Feeds

Orange saves callers pennies with iPhone tariffs

The future's bright, the future's 11p cheaper

Build a business case: developing custom apps

Orange will launch its iPhone offering on 10 November, at a price almost indistinguishable from O2's existing one.

Anyone expecting that the end of O2's monopoly would lead to some sort of price war will be disappointed to hear that Orange will be offering the top-end iPhone at exactly the same (two-year) tariff as O2, though customers will save 11 pence on the cost of the 16GB handset.

So a punter signing up for 24 months of 3GS goodness will be paying £34.36 a month regardless of which network he's using, for 600 minutes and 500 texts, though if that network is Orange then he'll only have to shell out £87 for the handset, compared to the clearly-overpriced £87.11 that O2 will charge him.

If our punter only wants to be locked in for only 18 months, with the same monthly tariff and minutes, but perhaps with a 32GB handset, then he could save as much as 23 pence by choosing Orange over O2.

Those familiar with how Apple does business won't be so surprised by the remarkable similarity between the prices, given the manufacturer's preference for uniform pricing.

There are a few marginal differences, but even the exhaustive analysis provided by MoneySupermarket.com fails to throw up any significant favourite: "For first time iPhone customers looking to switch there is nothing between the two operators", said mobile manager James Parker.

So O2's monopoly might be over, but Apple's monopoly on supply remains in place and thus its ability to set the price. James remains optimistic, noting that "there is still the prospect of Vodafone offering the iPhone in the New Year which may really get the competition going", but the more-cynical know that Vodafone's offer will be another photocopy of the prices set by Cupertino. ®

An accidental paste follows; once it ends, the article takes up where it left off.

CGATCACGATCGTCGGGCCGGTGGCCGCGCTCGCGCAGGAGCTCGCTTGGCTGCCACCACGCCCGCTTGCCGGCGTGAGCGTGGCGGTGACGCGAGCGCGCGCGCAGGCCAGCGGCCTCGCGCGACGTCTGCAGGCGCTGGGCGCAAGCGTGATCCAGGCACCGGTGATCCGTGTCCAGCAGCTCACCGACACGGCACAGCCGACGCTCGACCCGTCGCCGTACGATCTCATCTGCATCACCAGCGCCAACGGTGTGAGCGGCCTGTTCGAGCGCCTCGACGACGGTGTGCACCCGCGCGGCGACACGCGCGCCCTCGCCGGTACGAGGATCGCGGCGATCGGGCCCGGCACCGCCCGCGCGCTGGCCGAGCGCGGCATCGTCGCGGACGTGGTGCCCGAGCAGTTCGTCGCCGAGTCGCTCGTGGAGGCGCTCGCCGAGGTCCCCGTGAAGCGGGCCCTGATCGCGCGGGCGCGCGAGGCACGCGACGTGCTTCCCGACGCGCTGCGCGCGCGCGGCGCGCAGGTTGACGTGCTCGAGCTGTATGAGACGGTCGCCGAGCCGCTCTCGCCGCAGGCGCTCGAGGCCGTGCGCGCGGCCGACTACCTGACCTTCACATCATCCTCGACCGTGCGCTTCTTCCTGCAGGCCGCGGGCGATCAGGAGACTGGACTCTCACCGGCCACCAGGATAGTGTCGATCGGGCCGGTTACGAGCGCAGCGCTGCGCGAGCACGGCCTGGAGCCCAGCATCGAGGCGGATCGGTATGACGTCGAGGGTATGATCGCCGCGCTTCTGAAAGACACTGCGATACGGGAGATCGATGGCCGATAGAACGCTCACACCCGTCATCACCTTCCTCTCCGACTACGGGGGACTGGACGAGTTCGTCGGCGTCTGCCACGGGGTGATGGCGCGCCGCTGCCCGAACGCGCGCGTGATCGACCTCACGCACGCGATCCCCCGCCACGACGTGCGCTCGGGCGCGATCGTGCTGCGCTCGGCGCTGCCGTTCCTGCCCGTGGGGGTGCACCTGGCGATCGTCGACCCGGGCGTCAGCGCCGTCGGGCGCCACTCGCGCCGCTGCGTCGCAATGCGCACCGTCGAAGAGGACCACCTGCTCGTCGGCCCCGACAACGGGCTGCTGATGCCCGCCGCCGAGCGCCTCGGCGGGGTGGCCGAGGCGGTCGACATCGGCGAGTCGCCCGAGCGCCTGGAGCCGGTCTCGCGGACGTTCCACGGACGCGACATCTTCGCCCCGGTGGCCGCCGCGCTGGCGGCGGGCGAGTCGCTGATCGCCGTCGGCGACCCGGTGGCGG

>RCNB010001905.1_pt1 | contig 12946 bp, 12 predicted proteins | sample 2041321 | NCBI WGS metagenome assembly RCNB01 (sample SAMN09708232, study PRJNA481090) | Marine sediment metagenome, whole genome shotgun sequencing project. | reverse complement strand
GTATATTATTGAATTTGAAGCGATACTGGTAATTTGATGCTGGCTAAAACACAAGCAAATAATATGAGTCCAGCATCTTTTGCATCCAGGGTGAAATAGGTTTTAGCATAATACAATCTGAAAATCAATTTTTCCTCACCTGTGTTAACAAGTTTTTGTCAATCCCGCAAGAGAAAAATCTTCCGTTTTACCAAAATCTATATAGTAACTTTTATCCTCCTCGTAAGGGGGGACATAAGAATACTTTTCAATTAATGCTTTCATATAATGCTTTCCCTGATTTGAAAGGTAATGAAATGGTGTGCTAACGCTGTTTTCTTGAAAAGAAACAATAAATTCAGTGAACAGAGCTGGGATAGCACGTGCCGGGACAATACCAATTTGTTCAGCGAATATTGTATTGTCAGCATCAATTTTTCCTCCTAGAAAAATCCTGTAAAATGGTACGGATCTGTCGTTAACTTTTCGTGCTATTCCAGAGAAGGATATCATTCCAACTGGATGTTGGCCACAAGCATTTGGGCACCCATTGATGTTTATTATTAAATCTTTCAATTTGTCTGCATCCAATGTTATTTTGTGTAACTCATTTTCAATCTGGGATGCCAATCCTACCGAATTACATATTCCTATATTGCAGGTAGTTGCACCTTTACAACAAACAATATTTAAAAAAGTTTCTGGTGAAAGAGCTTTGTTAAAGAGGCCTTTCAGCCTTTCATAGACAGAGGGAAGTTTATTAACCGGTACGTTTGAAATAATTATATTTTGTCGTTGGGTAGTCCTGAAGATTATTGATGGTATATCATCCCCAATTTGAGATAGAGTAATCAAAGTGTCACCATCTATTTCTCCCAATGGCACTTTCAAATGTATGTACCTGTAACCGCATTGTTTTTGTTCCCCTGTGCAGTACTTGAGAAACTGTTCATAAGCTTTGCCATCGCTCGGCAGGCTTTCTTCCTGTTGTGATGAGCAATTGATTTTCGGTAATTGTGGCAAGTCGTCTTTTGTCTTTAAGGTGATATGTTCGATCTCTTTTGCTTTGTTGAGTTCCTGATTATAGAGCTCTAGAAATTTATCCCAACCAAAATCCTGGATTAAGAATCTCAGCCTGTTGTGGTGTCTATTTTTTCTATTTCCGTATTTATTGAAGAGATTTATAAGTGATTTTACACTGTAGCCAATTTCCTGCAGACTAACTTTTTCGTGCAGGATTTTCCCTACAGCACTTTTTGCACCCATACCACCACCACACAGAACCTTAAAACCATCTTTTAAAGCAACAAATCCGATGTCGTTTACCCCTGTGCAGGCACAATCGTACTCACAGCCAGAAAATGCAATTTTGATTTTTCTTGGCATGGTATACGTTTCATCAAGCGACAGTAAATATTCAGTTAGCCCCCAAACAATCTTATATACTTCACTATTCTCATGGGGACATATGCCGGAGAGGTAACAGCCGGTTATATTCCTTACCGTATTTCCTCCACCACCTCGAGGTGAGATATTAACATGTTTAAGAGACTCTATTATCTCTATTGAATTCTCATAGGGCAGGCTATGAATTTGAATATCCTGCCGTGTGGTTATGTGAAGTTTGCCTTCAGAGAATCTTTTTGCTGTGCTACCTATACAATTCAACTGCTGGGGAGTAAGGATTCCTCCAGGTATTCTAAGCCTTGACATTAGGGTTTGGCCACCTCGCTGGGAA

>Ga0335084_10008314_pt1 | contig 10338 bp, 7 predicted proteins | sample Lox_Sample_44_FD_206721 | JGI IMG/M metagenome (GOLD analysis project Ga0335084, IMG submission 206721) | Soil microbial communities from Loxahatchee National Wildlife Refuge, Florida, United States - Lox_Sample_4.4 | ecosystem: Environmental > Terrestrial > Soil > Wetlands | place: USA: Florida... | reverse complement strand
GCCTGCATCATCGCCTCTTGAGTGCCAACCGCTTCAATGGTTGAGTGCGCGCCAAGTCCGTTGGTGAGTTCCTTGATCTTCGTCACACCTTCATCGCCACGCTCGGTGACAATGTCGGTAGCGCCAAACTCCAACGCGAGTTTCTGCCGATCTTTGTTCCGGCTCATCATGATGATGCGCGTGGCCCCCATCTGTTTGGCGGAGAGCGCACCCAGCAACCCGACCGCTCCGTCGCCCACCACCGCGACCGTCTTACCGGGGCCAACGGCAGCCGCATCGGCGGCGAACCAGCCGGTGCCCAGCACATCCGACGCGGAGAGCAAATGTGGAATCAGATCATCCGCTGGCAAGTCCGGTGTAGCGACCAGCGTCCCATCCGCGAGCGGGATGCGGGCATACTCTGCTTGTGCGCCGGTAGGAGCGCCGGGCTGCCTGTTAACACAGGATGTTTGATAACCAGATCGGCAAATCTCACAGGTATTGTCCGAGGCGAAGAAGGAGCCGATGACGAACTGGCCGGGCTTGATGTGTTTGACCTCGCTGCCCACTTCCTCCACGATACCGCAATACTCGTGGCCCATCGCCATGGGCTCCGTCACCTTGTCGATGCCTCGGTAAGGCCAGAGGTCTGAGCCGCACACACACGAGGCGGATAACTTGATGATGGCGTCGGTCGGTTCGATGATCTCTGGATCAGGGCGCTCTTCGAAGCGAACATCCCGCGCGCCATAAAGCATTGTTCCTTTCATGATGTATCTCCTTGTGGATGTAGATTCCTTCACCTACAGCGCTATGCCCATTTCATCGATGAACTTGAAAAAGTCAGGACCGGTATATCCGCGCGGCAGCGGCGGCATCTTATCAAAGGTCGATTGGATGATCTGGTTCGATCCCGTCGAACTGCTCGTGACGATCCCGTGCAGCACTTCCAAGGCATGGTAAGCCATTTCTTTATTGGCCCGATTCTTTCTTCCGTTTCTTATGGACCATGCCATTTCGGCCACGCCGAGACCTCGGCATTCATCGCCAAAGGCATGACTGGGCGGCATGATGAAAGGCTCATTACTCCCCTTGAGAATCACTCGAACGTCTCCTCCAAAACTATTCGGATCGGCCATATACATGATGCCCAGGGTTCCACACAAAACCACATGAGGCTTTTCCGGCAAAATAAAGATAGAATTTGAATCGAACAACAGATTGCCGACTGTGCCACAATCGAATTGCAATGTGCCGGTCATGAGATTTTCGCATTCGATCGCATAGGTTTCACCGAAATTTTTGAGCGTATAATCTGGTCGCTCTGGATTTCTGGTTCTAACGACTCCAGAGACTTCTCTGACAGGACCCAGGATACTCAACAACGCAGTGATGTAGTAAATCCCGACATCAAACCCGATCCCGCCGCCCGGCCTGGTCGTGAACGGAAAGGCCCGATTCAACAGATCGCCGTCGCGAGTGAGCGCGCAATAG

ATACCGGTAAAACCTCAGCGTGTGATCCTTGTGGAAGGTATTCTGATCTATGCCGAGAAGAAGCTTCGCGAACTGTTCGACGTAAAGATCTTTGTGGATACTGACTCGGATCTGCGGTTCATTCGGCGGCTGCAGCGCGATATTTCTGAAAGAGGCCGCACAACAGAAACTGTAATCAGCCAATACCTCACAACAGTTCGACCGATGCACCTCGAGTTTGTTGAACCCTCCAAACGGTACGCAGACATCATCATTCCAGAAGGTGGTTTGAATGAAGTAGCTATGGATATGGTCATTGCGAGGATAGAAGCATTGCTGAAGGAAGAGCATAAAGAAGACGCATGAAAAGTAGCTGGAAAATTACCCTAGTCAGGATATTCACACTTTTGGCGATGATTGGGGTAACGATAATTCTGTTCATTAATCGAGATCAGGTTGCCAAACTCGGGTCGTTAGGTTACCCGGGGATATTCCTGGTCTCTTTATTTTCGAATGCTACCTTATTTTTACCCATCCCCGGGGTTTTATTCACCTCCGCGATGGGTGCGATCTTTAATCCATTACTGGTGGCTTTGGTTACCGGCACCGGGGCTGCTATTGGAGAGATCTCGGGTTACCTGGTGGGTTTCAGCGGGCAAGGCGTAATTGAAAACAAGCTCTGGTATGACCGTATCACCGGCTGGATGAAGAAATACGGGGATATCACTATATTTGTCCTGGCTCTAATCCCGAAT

The essential guide to IT transformation

More from The Register

next story
So, Apple won't sell cheap kit? Prepare the iOS garden wall WRECKING BALL
It can throw the low cost race if it looks to the cloud
End of buttons? Apple looks to patent animating iPhone sidewalls
Filing suggests handset with display strips
One step closer to ROBOT BUTLERS: Dyson flashes vid of VACUUM SUCKER bot
Latest cleaner available for world+dog in September
Samsung Gear S: Quick, LAUNCH IT – before Apple straps on iWatch
Full specs for wrist-mounted device here ... but who'll buy it?
Apple promises to lift Curse of the Drained iPhone 5 Battery
Have you tried turning it off and...? Never mind, here's a replacement
Now that's FIRE WIRE: HP recalls 6 MILLION burn-risk laptop cables
Right in the middle of Burning Mains Man week
Apple's iWatch? They cannae do it ... they don't have the POWER
Analyst predicts fanbois will have to wait until next year
Tim Cook in Applerexia fears: New MacBook THINNER THAN EVER
'Supply chain sources' give up the goss on new iLappy
Reg man looks through a Glass, darkly: Google's toy ploy or killer tech specs?
Tip: Put the shades on and you'll look less of a spanner
prev story

Whitepapers

Top 10 endpoint backup mistakes
Avoid the ten endpoint backup mistakes to ensure that your critical corporate data is protected and end user productivity is improved.
Implementing global e-invoicing with guaranteed legal certainty
Explaining the role local tax compliance plays in successful supply chain management and e-business and how leading global brands are addressing this.
Backing up distributed data
Eliminating the redundant use of bandwidth and storage capacity and application consolidation in the modern data center.
The essential guide to IT transformation
ServiceNow discusses three IT transformations that can help CIOs automate IT services to transform IT and the enterprise
Next gen security for virtualised datacentres
Legacy security solutions are inefficient due to the architectural differences between physical and virtual environments.